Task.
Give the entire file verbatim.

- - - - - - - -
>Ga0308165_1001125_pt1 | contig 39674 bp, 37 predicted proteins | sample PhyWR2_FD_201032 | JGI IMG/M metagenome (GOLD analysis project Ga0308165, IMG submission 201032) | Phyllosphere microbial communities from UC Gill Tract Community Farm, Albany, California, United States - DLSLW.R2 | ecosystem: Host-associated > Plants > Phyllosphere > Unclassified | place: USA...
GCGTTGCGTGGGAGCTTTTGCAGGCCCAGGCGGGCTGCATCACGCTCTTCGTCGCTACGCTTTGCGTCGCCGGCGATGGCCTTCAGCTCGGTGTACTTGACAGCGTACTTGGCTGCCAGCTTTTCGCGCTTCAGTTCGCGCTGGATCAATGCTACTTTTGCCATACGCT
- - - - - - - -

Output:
>Ga0308165_1001125_pt1 | contig 39674 bp, 37 predicted proteins | sample PhyWR2_FD_201032 | JGI IMG/M metagenome (GOLD analysis project Ga0308165, IMG submission 201032) | Phyllosphere microbial communities from UC Gill Tract Community Farm, Albany, California, United States - DLSLW.R2 | ecosystem: Host-associated > Plants > Phyllosphere > Unclassified | place: USA...
GCGTTGCGTGGGAGCTTTTGCAGGCCCAGGCGGGCTGCATCACGCTCTTCGTCGCTACGCTTTGCGTCGCCGGCGATGGCCTTCAGCTCGGTGTACTTGACAGCGTACTTGGCTGCCAGCTTTTCGCGCTTCAGTTCGCGCTGGATCAATGCTACTTTTGCCATACGCT